By Damien Cave
© The New York Times Co.
SYDNEY » China is forcing Australia to confront what many countries are concluding: The coal era is coming to an end.
China officially has blocked coal imports from Australia after months of vague restrictions that dramatically slowed trade and stranded huge ships at sea.
For Australia, the world’s largest coal exporter, the decision is a gut punch that eliminates its second biggest market at a time when many countries are rethinking their dependence on a fossil fuel that accelerates the devastation of climate change.
While Beijing’s motives are difficult to divine, there are hints of mercantilist protection for local producers and the desire to punish Australia for perceived sins that include demanding an inquiry into the source of the coronavirus. China’s commitment to cut emissions also may allow it to be marginally more selective with its vast purchases.
Whatever the reasoning, the impact is shaping up to be profound for a country that has tied its fate to coal for more than 200 years. Mining policy can decide elections in Australia, and the current conservative government is determined to do the bare minimum on climate change, which has made China’s coal cutback a symbolic, cultural and economic shock.
“A transition has been forced upon us,” said Richie Merzian, the climate and energy program director at the Australia Institute, an independent think tank. “It’s hard to see how things will really pick up from here.”
The realization, if it holds, may take time to sink in.
Prime Minister Scott Morrison has ridden Australia’s traditional reliance on fossil fuels into power. He famously held up a hunk of coal in Parliament in 2017, declaring “don’t be scared,” and first became prime minister in an intra-party coup after his predecessor, Malcolm Turnbull, tried to pursue a more aggressive approach to combating climate change.
“Coal-Mo,” as some of his critics call him, dismissed concerns Wednesday about China’s ban, arguing that there are many other countries still lining up for the product.
“I should stress one point, that our biggest coal exporting country, the country that takes our exports largest on coal are actually Japan and India,” he said. “So China is not our major importer when it comes to thermal or metallurgical coal.”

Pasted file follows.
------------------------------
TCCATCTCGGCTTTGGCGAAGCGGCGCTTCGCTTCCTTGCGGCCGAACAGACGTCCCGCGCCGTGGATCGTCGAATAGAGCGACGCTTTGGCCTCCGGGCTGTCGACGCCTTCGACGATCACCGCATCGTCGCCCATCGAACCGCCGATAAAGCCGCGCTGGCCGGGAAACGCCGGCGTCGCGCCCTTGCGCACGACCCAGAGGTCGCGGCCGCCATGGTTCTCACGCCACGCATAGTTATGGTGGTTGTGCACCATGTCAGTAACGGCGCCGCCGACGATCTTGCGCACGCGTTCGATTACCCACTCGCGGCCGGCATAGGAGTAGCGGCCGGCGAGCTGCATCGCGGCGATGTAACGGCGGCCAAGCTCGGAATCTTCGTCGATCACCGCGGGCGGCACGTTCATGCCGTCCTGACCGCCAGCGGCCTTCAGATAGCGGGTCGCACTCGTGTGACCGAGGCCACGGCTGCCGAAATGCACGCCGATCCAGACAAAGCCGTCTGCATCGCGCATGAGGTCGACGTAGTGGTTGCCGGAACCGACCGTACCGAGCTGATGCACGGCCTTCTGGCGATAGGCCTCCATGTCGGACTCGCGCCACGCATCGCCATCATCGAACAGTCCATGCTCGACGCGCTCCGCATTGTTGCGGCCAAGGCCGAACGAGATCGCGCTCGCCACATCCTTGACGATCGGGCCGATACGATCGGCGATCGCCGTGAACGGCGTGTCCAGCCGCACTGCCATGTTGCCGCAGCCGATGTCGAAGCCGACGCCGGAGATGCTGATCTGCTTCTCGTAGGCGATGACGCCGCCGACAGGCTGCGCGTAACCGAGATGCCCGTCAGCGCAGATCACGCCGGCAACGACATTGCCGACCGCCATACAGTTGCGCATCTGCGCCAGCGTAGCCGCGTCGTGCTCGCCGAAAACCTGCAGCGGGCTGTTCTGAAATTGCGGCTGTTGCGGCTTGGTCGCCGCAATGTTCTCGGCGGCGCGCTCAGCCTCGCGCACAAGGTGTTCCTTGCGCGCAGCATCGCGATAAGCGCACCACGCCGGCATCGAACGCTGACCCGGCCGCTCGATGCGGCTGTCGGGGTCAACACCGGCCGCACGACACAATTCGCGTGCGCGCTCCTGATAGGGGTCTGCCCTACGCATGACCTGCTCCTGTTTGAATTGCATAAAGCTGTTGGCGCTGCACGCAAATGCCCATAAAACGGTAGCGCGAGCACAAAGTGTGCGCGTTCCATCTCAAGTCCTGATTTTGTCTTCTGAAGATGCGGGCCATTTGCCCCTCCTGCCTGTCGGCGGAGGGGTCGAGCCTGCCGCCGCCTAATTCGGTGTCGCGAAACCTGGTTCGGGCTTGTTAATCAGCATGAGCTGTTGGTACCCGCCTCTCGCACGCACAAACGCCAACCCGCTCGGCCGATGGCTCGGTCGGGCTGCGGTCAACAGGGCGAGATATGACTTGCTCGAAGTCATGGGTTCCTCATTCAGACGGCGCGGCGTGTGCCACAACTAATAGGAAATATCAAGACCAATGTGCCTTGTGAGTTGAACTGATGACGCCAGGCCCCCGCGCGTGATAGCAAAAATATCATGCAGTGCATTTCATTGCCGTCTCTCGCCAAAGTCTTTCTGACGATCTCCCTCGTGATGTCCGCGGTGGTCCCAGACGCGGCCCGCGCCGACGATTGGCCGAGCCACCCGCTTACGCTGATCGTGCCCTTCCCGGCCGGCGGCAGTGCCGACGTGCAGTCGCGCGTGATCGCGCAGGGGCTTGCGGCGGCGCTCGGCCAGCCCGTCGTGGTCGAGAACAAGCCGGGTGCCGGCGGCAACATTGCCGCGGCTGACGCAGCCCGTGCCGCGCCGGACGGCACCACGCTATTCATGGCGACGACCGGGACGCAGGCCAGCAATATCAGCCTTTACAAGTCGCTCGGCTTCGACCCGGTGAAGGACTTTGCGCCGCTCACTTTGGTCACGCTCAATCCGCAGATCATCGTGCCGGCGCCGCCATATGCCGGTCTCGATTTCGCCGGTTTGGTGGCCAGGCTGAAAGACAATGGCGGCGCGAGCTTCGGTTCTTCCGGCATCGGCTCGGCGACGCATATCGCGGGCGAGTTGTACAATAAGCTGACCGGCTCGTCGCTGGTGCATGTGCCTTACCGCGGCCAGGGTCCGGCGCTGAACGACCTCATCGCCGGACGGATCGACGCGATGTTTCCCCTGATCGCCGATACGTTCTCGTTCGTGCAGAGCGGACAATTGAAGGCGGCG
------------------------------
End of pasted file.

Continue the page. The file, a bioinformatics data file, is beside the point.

While Japan accounted for 27% of Australia’s $50 billion of coal exports last year, China was not far behind at 21%. India was third at 16%.
Morrison’s faith in coal is hardly unique. The combustible rock is a most Australian product. It was discovered on the continent in 1797, less than a decade after the first British settlers arrived. Since then, entire communities have been built around not just mines but also sprawling ports where cargo ships lug mountains of coal all over the world.
It is not a huge job producer. Only about 50,000 people worked in coal mining last year in Australia. (Plumbers clocked in at around 80,000.) But it is a huge moneymaker. Coal production in Australia has more than doubled over the past three decades, with the share that is exported jumping to 75% in fiscal 2017, up from 55% in 1990.
Coal royalties for one state alone, Queensland, approached $4 billion last year.
And in many areas, from the Hunter Valley a few hours outside Sydney, to Mackay near the Great Barrier Reef, coal has long been a constant. It’s what you see on trains and at sea. It’s what put Australia on the global map. For many, it’s what inspires nationalist pride.
The stocks of Australian coal companies collapsed this week after the news from China hit the markets.
China, in many ways, is simply the face of a more significant global disruption.
Japan announced this year that it would retire about 100 of its most inefficient coal plants and invest in renewable energy. The country’s new prime minister announced in October that it would be carbonneutral by 2050.
South Korea and Taiwan, two other buyers in Australia’s top five, also announced sharper targets for emission reduction, which most likely would mean less coal.
“It’s not market forces; it’s politics all the way down,” said Robyn Eckersley, a political scientist at the University of Melbourne who specializes in climate change. “The politics leads to a drying up of markets.”